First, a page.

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California and the West

Dismembered Body of Boy Found in Concrete Blocks

Crime: Seven people are arrested in La Habra strangulation of the 12-year-old, who had been missing since Tuesday.

March 23, 1998|ESTHER SCHRADER | TIMES STAFF WRITER

LA HABRA — Police on Sunday arrested seven people on suspicion of killing a 12-year-old boy whose dismembered body was discovered over the weekend, hacked into more than half a dozen pieces and encased in crudely poured concrete blocks, police said.

Starting from a 200-pound concrete block, police followed a trail of blood and concrete to a house half a block away, where early Sunday morning they arrested all the people who lived in or were visiting the house.

The victim, Juan Delgado, who moved to La Habra with his family from Guadalajara, Mexico, six years ago, had been missing since Tuesday afternoon, when he failed to come home from school, La Habra police Capt. John Rees said. Rees said the boy had been strangled before his body was dismembered.

Police dispatched a priest Sunday afternoon to the boy's home, where his mother, Marguerita Delgado, sat crumpled in an armchair, tears running down her cheeks and onto her bare feet.

"I'm devastated, hearing the things that we've heard today," she said. "When the police came, I fell to the ground. I cried, 'No, tell me God. Please, Virgin Maria, tell me it's not my son.' "

A search of the house turned up cement mix, "cutting implements" and blood, police said. The suspects were questioned at length by detectives Sunday.

"Nobody knows nothing," Rees said of the suspects. "A trail of evidence indicates somebody ought to know something, but at this point we are getting unsatisfactory answers."

As Orange County sheriff's deputies with bloodhounds searched door-to-door for ten blocks around the curbside where the first concrete block was found, police investigators struggled to understand the genesis of a crime Rees described as "devastating, tragic, bizarre."

By late Sunday about 80% of the boy's body had been found, Rees said.

Police said they believe that Delgado's killers strangled the boy in a shed behind the house in the 600 block of West Greenwood Avenue, where four of the suspects were tenants. The killers then encased his remains in several homemade concrete blocks, put them into a shopping cart and dumped them on neighbors' lawns.

The first block was found at about 2 p.m. Saturday after a neighbor in the 500 block of North Willow Street, angry at what he thought was trash left on his lawn, kicked at the 200 pound block.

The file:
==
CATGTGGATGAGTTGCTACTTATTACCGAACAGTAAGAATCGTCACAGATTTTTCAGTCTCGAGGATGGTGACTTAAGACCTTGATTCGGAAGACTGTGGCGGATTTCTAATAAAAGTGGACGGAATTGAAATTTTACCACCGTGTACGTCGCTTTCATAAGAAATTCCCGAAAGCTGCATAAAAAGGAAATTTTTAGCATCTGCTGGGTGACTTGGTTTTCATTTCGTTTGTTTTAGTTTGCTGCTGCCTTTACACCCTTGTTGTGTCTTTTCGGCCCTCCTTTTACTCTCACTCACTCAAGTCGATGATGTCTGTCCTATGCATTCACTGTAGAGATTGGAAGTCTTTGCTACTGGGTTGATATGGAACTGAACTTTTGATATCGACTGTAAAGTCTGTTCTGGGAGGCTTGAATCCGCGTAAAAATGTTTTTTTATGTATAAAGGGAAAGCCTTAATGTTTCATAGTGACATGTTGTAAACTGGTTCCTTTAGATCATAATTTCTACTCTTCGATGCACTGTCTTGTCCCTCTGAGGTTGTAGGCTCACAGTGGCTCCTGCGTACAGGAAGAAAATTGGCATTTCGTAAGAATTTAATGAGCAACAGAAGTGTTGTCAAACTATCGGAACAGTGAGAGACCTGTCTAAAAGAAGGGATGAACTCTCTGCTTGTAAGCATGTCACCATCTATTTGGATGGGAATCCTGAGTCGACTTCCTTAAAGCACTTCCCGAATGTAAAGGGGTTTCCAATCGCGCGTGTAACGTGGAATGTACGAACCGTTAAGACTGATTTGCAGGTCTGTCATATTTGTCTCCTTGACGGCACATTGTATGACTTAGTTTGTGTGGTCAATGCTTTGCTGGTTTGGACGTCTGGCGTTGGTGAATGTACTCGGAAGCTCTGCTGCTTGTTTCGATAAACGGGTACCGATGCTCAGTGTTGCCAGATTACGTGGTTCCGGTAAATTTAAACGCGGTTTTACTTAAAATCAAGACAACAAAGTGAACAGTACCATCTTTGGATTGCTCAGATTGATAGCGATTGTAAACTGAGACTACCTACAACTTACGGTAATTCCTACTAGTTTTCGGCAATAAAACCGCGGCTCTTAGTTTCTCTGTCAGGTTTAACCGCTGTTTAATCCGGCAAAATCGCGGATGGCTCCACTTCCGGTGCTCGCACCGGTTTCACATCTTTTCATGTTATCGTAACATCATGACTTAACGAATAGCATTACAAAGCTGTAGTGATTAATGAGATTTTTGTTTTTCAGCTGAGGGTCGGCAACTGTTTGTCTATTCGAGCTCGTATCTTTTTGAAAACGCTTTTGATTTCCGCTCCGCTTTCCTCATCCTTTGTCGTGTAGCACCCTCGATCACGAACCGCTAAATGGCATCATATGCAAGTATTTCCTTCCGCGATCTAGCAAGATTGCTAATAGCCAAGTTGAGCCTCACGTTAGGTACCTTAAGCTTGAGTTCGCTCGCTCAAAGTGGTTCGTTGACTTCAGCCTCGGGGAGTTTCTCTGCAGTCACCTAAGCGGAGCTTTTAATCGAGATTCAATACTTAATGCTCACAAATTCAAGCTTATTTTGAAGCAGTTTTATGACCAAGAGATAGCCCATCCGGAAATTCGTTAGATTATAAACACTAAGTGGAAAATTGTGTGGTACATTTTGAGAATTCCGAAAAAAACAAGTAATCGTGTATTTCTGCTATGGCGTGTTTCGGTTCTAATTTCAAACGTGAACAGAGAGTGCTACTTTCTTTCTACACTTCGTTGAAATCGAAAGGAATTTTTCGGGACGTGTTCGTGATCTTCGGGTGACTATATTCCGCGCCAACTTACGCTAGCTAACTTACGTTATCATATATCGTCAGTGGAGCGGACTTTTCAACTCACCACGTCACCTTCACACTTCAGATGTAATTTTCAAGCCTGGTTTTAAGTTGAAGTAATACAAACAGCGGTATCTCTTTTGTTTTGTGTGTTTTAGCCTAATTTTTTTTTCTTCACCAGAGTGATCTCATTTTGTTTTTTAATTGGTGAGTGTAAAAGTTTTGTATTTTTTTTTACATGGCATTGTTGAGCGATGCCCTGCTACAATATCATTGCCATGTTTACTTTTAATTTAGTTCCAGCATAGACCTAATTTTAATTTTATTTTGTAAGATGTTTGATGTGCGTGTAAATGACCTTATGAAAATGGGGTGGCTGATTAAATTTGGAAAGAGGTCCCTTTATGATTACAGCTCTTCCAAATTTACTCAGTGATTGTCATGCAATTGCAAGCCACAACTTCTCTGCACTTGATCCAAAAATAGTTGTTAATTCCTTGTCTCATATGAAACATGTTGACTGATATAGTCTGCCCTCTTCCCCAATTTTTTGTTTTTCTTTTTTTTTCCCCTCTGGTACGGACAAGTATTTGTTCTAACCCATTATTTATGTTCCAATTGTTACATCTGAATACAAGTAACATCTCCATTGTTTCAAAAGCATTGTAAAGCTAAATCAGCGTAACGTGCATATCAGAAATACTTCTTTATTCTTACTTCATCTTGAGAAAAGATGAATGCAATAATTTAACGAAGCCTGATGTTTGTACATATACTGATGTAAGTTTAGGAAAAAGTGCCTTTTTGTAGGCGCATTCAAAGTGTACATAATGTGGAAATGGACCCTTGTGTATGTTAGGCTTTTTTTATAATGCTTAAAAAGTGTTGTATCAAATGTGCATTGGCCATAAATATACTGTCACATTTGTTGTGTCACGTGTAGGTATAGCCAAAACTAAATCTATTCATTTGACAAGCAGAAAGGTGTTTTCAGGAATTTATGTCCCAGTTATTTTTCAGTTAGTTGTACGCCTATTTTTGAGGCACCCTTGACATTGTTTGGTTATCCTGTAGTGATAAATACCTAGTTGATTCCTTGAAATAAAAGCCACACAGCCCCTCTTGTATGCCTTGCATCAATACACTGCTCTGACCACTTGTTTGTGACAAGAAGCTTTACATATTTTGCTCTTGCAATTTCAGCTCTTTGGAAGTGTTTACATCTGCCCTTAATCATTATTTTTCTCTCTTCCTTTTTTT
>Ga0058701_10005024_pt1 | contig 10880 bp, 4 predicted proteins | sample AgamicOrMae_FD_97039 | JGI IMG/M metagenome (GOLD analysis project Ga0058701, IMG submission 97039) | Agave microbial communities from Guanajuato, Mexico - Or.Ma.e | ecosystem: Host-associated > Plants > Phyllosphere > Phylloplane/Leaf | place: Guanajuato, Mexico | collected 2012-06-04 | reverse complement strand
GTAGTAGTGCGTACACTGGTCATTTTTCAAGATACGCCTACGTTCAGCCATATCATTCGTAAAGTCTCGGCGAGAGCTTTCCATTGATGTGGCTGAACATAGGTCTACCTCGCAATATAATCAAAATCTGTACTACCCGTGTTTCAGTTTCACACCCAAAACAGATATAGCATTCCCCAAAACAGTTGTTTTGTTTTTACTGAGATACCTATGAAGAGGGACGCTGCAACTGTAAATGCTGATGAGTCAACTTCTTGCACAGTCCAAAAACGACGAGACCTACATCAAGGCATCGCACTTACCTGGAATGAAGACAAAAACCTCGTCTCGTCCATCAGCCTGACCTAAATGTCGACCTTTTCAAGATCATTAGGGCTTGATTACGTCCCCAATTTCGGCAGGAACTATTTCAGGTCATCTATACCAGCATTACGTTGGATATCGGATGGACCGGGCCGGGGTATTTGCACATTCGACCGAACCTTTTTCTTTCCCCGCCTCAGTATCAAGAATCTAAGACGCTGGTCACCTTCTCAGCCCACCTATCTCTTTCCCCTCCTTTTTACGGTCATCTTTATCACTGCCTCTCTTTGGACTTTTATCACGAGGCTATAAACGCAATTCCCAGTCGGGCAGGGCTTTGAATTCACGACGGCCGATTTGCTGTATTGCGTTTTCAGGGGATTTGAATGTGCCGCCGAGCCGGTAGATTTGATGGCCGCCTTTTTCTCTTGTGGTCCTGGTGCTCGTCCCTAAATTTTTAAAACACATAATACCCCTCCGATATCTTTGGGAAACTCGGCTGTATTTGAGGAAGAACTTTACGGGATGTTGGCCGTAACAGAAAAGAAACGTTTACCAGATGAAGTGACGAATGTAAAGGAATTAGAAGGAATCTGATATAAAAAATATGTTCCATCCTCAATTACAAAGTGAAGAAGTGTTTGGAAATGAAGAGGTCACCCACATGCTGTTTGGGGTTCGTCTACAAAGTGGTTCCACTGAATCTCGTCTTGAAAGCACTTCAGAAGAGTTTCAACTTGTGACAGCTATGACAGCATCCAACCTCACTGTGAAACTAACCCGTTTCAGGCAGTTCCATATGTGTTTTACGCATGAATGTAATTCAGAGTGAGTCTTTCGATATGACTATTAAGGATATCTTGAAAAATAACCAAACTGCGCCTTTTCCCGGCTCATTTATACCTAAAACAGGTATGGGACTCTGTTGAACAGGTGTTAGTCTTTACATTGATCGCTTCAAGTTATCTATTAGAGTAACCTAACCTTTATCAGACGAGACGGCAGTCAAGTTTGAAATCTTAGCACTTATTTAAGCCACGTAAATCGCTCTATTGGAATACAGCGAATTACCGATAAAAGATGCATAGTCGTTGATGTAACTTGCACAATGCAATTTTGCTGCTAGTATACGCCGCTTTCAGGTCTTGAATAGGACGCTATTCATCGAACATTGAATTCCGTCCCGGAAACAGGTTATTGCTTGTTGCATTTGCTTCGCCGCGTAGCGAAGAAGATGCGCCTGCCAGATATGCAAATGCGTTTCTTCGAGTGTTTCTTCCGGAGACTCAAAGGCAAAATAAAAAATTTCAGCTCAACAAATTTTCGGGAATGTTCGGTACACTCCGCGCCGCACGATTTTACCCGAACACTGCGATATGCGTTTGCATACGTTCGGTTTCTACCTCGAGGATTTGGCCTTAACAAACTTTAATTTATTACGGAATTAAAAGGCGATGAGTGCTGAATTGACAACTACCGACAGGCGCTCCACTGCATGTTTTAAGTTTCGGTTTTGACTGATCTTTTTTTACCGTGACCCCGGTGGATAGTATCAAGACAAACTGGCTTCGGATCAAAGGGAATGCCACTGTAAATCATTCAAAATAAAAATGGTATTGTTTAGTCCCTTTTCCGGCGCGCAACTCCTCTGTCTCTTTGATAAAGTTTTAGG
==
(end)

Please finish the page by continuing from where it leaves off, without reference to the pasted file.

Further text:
When he did, other neighbors who witnessed the find said, the block overturned, revealing blood and evidence of human tissue.

Police canvassing the area found a second, smaller block containing other parts of the boy's body. Using dental records and photos provided by the family, police identified the victim.

In custody are Maria Eugenia Astorias, 38, the owner of the West Greenwood house, and her son, Frederico Leonardo de Paz, 21, and daughter-in-law, Silvia Veronica Asturias de Paz, 20, along with four tenants who lived in a garage and another structure on the property. They are Martin Hernandez, 24, Guadalupe Lopez, 27, Oliver Martins Crispen, 30, and John Samual Ghobrial, 27.

"It's hard to believe the way the situation has unfolded, that these people didn't know what was going on," Rees said, adding that police are convinced more than one person is involved.

Police consider the suspects, all of whom are immigrants, flight risks. Investigators have 48 hours to produce enough evidence for charges to be filed, or the suspects must be released.

At the Delgado house, friends crowded in to comfort Marguerita Delgado, while a friend tried to call Delgado's husband, a truck driver on a job in Massachusetts.

Delgado said her son, a student at Washington Middle School, had left home for days at a time before. So, when he did not return from school Tuesday, the family was not particularly worried.

"The mother apparently did not become alarmed until after the second day," Rees said.

Times staff writers Davan Maharaj and Bonnie Hayes, and Times correspondent Lisa Addison contributed to this story.

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